Wally Hall is the managing sports editor for the Arkansas Democrat-Gazette. A graduate of the University of Arkansas-Little Rock after an honorable discharge from the U.S. Air Force, he is a past president and member of the Football Writers Association of America, member of the U.S. Basketball Writers Association, past president and current executive committee and board member of the Arkansas Sports Hall of Fame, and voter for the Heisman Trophy.
LIKE IT IS:
Bargain hunting isn’t way to win in SEC
Wisconsin defensive coordinators Charlie Partridge, left, and Chris Ash answer questions during a news conference in Los Angeles on Friday, Dec. 28, 2012. (AP Photo/Nick Ut)
LITTLE ROCK It seems the initial reaction to Arkansas football coach Bret Bielema’s staff, and the final salaries were just announced Tuesday, has been very favorable.
No one appears to be concerned about a 15-percent increase in the assistant coaches’ salaries, and shouldn’t be.
First, the University of Arkansas was a little behind in that area, but most of the nation is just now starting to correct a longtime slight.
While head coaches’ salaries jumped into the millions and the length of their contracts was enough to ensure financial security for a long time, assistant coaches’ contracts remained one year and for far less than what the head coaches were making.
Slowly that has changed, especially in the SEC, where some coordinators make $1million per year, and Arkansas Athletic Director Jeff Long was smart enough to realize that Bielema was determined to hire a great staff.
This staff is possibly the best since Frank Broyles - who had a great eye for young, talented coaches - was roaming the sidelines in Fayetteville. In those days, head coaches hired them young, worked them hard and gave them a good recommendation to become a head coach.
Today, coaches work more than ever because recruiting,evaluation and preparation are all part of their jobs.
If television packages allow head coaches to be guaranteed millions for five years, assistants deserve at least a two year deal. Soon the industry standard will be three or four years, with some good money, too.
On paper, it appears Bielema may not have been able to assemble a better staff, and Long was willing to tote the note to give him every advantage to win.
Which is not going to happen overnight. If Bielema had been able to hire Bear Bryant, Darrell Royal, Jimmy Johnson and Broyles, it would still take some time.
Fans are going to need to be very patient for a couple of years as this staff tries to restock the shelves with more talent.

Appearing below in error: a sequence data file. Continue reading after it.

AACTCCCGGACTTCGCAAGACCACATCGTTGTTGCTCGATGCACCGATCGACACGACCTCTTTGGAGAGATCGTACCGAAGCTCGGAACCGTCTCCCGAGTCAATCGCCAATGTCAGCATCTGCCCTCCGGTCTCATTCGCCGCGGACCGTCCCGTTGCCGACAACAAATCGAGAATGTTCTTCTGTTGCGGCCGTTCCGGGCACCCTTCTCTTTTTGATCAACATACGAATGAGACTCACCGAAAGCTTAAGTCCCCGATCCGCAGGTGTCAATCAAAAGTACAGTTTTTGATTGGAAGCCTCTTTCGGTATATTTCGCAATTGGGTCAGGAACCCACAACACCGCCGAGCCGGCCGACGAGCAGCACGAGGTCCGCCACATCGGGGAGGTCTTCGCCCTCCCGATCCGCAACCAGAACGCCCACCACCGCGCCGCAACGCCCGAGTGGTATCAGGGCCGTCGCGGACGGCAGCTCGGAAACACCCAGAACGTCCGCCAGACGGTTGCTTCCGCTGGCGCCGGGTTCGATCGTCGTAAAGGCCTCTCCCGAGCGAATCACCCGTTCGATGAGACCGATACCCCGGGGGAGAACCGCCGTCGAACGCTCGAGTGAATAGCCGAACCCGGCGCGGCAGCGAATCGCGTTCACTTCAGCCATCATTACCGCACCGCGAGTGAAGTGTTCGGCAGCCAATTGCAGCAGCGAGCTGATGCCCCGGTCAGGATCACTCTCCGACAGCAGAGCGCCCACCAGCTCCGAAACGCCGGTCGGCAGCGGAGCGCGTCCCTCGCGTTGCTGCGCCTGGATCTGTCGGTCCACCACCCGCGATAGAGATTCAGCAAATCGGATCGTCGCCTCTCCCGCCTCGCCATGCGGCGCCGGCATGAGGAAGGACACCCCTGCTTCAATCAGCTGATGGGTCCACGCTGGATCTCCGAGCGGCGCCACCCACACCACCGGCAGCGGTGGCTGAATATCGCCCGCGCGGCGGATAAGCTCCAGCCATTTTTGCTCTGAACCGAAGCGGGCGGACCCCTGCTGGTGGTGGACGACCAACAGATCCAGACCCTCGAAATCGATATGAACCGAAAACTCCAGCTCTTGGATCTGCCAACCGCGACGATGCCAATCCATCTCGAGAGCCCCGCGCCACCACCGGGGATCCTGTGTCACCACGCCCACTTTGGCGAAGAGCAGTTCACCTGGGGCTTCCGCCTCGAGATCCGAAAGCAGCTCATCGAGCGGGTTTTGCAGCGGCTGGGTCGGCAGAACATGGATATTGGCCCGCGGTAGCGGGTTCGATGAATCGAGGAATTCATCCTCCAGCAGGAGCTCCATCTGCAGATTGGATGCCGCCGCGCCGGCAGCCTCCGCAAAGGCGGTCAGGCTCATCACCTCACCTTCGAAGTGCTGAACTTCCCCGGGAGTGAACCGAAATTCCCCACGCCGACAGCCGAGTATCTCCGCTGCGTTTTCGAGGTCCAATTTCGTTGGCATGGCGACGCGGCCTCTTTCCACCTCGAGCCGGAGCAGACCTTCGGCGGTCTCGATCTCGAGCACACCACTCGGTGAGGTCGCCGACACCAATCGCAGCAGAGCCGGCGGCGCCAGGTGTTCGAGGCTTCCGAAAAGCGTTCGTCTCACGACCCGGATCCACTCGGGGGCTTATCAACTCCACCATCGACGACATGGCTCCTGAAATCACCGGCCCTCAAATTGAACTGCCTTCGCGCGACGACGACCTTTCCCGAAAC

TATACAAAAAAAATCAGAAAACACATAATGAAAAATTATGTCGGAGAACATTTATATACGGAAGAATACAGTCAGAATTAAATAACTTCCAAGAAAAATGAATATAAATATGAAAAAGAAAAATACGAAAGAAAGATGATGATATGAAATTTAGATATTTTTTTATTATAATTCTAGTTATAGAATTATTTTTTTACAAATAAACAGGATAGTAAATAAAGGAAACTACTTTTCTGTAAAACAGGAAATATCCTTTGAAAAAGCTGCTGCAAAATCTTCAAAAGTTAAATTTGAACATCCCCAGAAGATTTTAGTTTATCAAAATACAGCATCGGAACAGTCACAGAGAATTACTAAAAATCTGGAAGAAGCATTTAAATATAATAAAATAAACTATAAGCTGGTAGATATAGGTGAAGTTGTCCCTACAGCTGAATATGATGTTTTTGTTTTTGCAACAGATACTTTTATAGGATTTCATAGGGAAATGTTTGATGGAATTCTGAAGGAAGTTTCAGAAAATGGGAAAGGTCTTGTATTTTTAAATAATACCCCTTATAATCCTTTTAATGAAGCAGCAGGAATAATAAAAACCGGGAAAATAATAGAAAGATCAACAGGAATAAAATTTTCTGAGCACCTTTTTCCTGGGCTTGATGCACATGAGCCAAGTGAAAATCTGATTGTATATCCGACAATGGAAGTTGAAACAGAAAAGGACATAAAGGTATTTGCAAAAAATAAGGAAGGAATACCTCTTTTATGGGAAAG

There is no doubt Bielema looked for assistants who approach recruiting the way he does, with a passion.
He also hired true teachers of the game.
It seemed like every time a new hire was announced, the first thought was that it was a home run.
Offensive coordinator Jim Chaney has gone from a Spread offense to a Pro style, he has three years of experience in the NFL, he loves having a featured back and he has the reputation of a great recruiter.
In fact, most of them have that reputation.
Chris Ash, the defensive coordinator, and Bielema have been on the same page for years about their defensive philosophy, so he brings knowledge, enthusiasm and a certain comfort zone that every coach needs.
All you have to know about Charlie Partridge, the assistant head coach who is also in charge of the defensive line and linebackers, is that Wisconsin Athletic Director Barry Alvarez tried to keep him before he hired a head coach.
No one made more of a ripple among the fans than Randy Shannon, the former head coach of the Miami Hurricane who spent last season as the linebackers coach at TCU.
Michael Smith recruited Texas, with success, when he was at Kansas State.
Sam Pittman brings 27 years of successful experience coaching the offensive line.
Taver Johnson, who took a small cut in pay, goes back to coaching cornerbacks, something that he loves.
Joel Thomas’ recruiting area when he was at Purdue was Texas.
Barry Lunney Jr. brings a tie to the Arkansas Razorbacks and a ton of offensive knowledge.
As for new strength and conditioning coach Ben Herbert, Alvarez tried to impede his leaving, too. Herbert is widely known for his 88-day summer plan of nutrition and training that transforms athletes into bigger and faster players.
One of the reasons Bielema was willing to leave Wisconsin was to hire the staff he wanted, and to keep them with the right salaries.
Long recognized that and made it happen.
Sports, Pages 19 on 01/24/2013